Brodi’s Bar and Restaurant, Plattsburgh, NY

Big Birds. And Interesting Beers.*

Brodi’s was a bar and restaurant in Plattsburgh, New York, closed now for many years. That in fact was the spelling, not the more common form of Brodie or Brody.

Benefitting from digitized newspaper and other research, I’ve pieced together its history, as best I can. First, why write about Brodi’s? I grew up in Montreal, about 70 miles to the north over the international border. When I was in college, on some weekends we drove down to Brodi’s to hear music and drink some beer. Brodi’s was known for live music. Even the recorded music was great as it was a golden era for rock and roll. You couldn’t miss.

At the time, traffic was much lighter than now. We did the trip in about an hour and half, allowing for the border, usually just a wave-through. We might leave at 6:30 pm., spend a couple of hours in Plattsburgh, and be back by midnight. We would eat something first, or after Brown’s, say at McDonald’s in Plattsburgh.

The actual time at Brodi’s may have been just an hour, or ninety minutes. We didn’t have McDonald’s in Quebec at the time, so we often stopped at the Plattsburgh location after leaving the bar. I still remember that first taste of pink mayonnaise from the Big Mac.

To get to Brodi’s from the centre of Plattsburgh you had to drive over a bridge, then go past the Air Force barracks on South Peru Street. Brodi’s was on McKinley Street, an area that today is fully urbanized but then was sparse in buildings and amenities.

Brodi’s was a hangout for airmen from Plattsburgh Air Force Base, a Strategic Air Command base for the “Big Birds”. Of course the war was on, and there was a lot of activity in Plattsburgh.

I used to go to Brodi’s with Charles, a Montreal friend who now lives in Las Vegas. He knew about the place and told me about it. This was between 1970 and 1973. After I got married I don’t think I went again, maybe just once or twice. My wife and I still drove to Plattsburgh, but for the day, to shop and to try different restaurants. There was a Mexican eatery on South Peru, whose chili-dusted corn cobs I still remember. And a Lum’s in town, too.



My early interest in beer was, I think, kindled at Brodi’s. The reason simply was the different brands there – Genesee, Piel’s, Utica Club, Ballantine, Schaefer, Budweiser, Pabst – compared to what we had in Montreal. The curved neon beer signs made an impression, as well.

I can’t recall drinking dark beer at Brodi’s, but even regular lager or ale seemed noticeably different to Canadian beer. Unlike today when similar mass market brands are available everywhere, each region had its own brands. To some degree, they had their own character.

Eastern Canada as a whole then had a different style of beer to anything in the U.S. An early beer writer, Michael Weiner, in the 1978 Taster’s Guide to Beer, wrote that “Canadian sparkling ale” was a distinctive type, worthy of notice.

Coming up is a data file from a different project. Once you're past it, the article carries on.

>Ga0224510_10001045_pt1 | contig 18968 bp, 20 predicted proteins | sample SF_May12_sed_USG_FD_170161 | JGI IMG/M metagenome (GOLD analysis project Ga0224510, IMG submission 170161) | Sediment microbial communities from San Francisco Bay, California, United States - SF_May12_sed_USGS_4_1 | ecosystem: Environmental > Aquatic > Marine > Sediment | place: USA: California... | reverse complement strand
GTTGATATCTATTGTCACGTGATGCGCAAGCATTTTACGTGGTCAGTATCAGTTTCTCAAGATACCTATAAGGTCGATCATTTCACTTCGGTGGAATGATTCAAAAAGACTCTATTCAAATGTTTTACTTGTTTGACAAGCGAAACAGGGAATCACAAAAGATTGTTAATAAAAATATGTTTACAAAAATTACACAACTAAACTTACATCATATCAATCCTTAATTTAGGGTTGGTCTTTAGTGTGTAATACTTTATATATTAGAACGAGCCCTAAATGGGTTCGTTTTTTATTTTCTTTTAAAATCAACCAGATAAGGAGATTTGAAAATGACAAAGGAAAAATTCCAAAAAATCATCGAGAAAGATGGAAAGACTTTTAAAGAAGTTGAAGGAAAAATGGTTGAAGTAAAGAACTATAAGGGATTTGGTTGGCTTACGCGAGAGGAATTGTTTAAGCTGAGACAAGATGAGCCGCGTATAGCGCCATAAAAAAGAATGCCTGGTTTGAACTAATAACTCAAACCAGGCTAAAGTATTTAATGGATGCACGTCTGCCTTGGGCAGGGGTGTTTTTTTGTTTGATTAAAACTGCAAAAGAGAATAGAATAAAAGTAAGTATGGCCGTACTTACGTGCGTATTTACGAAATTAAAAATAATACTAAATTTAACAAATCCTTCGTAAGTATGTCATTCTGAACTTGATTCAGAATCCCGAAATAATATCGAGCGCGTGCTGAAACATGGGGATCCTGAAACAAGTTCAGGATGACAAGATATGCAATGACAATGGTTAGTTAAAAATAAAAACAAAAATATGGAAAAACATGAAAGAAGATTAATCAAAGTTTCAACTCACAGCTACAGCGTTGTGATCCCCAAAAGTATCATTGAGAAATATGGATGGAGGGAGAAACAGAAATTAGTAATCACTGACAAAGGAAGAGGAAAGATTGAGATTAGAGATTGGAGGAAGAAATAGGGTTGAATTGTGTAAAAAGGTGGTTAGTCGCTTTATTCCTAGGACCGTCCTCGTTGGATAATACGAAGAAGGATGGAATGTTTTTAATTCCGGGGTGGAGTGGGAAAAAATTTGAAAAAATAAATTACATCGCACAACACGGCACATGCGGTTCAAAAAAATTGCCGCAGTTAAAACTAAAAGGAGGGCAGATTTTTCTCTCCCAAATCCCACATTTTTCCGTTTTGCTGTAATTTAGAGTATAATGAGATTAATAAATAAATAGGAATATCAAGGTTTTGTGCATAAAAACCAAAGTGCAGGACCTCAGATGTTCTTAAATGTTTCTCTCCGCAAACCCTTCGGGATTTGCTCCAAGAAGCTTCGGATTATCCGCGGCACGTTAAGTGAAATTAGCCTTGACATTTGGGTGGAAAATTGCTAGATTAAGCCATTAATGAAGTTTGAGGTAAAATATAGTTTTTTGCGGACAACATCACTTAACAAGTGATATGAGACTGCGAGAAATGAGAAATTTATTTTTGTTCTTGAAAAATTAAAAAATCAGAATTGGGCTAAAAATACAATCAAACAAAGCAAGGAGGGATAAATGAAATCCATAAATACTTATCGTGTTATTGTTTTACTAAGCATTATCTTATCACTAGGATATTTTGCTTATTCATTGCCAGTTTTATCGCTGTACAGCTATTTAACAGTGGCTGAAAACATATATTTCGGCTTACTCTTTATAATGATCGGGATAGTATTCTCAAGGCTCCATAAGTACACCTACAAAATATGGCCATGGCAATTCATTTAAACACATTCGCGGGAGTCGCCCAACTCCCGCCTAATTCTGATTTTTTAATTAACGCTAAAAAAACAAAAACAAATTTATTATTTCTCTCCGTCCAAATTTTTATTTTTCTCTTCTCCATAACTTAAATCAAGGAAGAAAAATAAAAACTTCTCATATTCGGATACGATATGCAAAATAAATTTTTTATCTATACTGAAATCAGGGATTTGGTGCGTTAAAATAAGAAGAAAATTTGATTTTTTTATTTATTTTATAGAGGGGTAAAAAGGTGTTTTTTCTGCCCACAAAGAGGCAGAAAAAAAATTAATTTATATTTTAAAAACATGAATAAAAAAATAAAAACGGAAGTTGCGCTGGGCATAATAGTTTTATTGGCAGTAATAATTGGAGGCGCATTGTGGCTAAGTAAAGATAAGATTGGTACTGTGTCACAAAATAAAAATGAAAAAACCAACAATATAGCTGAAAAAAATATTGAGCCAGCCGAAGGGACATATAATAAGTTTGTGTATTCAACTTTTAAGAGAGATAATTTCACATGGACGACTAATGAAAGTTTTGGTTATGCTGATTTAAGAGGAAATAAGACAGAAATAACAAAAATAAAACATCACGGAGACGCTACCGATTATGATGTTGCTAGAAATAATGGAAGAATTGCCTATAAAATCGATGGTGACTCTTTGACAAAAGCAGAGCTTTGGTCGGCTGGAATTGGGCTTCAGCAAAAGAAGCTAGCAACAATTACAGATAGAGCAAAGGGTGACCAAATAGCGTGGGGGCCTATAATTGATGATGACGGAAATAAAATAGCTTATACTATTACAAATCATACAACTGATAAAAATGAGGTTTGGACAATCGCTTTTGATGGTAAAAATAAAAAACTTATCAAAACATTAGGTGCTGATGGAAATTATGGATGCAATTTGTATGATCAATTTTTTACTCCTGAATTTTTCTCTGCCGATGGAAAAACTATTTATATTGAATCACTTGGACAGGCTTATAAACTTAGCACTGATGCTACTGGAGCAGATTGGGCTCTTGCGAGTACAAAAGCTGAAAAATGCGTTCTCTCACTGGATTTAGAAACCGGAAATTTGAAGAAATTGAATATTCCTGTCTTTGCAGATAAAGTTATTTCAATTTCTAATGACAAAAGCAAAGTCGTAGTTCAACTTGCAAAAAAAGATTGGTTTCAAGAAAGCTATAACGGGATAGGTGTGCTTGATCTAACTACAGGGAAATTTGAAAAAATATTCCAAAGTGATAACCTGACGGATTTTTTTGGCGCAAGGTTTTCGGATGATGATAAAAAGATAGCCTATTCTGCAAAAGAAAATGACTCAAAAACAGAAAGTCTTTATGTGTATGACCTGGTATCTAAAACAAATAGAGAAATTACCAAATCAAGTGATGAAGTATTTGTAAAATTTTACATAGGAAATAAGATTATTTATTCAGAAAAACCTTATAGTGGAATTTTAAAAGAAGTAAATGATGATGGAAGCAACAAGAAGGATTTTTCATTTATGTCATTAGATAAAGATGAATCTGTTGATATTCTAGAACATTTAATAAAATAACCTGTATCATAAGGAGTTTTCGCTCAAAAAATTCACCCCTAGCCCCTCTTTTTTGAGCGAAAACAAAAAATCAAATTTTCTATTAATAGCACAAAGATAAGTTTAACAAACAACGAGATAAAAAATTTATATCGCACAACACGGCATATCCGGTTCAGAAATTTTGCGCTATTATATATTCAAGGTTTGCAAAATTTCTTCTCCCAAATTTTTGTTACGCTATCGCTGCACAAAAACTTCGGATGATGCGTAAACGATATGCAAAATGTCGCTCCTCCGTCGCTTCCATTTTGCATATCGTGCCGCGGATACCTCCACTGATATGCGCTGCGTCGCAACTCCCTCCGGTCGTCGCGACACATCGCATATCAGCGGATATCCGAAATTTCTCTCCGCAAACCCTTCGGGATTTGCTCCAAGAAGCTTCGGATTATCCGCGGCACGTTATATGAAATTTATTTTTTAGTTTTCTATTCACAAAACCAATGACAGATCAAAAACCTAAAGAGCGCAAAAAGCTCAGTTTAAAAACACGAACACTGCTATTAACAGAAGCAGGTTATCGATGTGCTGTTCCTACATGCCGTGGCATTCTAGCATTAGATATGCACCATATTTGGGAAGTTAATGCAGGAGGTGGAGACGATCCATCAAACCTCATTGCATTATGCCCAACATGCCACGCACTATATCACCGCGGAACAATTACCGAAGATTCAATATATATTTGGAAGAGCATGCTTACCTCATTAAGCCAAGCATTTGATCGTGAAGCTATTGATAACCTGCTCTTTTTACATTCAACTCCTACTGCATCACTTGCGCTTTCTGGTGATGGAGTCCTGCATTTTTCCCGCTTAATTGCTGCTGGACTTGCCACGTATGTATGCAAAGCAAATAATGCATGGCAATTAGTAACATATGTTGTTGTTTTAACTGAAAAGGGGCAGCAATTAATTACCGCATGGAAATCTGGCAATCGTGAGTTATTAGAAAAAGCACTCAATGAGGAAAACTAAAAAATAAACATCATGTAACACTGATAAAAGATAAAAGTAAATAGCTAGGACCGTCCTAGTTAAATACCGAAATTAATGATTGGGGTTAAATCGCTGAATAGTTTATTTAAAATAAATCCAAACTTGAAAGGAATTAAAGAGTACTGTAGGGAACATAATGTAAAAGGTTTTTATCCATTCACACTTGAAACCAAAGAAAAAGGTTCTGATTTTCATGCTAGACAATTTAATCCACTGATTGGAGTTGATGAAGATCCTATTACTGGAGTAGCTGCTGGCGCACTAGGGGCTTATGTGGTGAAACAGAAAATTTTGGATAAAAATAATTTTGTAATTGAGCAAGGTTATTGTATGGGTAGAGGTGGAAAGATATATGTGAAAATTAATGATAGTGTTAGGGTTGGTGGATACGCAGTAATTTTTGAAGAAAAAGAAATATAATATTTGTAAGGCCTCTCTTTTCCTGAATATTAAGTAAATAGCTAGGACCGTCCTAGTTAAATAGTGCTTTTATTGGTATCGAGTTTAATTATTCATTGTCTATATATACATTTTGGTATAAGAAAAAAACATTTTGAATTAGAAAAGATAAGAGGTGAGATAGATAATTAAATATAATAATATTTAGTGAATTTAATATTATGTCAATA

Brands like Molson Export Ale, Labatt 50, O’Keefe Ale, and Labatt India Pale Ale typified this type. One always wants the new, the different, so I tried the beers at Brodi’s and liked them, just for being different, I think. I recall Schaefer being particularly good with a lingering bitterness.

Brodi’s was originally owned by Mike and Beatrice Brodi, now deceased. It started as a ranch-style bar and steakhouse outside the centre of Plattsburgh. Later, an addition was built for dancing, which became the nucleus of the club.

According to this 1975 report in the North Countryman of Elizabethtown, NY the founders sold Brodi’s in 1969 to two brothers in a band, Deane and Dale Tremblay. In turn, the Tremblays sold it in 1973, so the period I recall was under the brothers’ ownership. It makes sense as the music was particularly good and it must have been their house band I recall.

Here is something I have no recollection of, but in retrospect may have helped stimulate my interest in beer history. The North Countryman stated that Dale Tremblay liked Genesee Beer and:

While playing at Brodi’s, [Dale] and bass player Spencer Bosworth (also a staunch Genesee man) would often do important spoofs of the Genny ads.

I must have seen those skits, and would have known the ads since Plattsburgh TV was viewable in Montreal via aerial antennas and Rediffusion, an early form of cable.

It was a way of looking at beer differently, anyway. It’s funny the things you remember after 50 years.

On Google Maps you can see the geography of Plattsburgh and how we travelled down from Montreal. Plattsburgh is between broad Lake Champlain (Vermont on the other side) and Interstate #87, which wended to our destination. The big Forces airfield is still visible in the centre, now Plattsburgh International Airport.

Where Brodi’s was is now a dance school. As far as I can tell, the buildings are original.

For a second part to this post, see here.

Note re image: the image above is from the April 25, 1970 issue of the Press-Republican in Plattsburgh, NY, sourced via Fulton Newspapers, see here. All intellectual property therein belongs to solely to its lawful owners, as applicable, and is used for educational and historical purposes. All feedback welcomed.


*Lightly edited March 2021 for stylistic adjustments.



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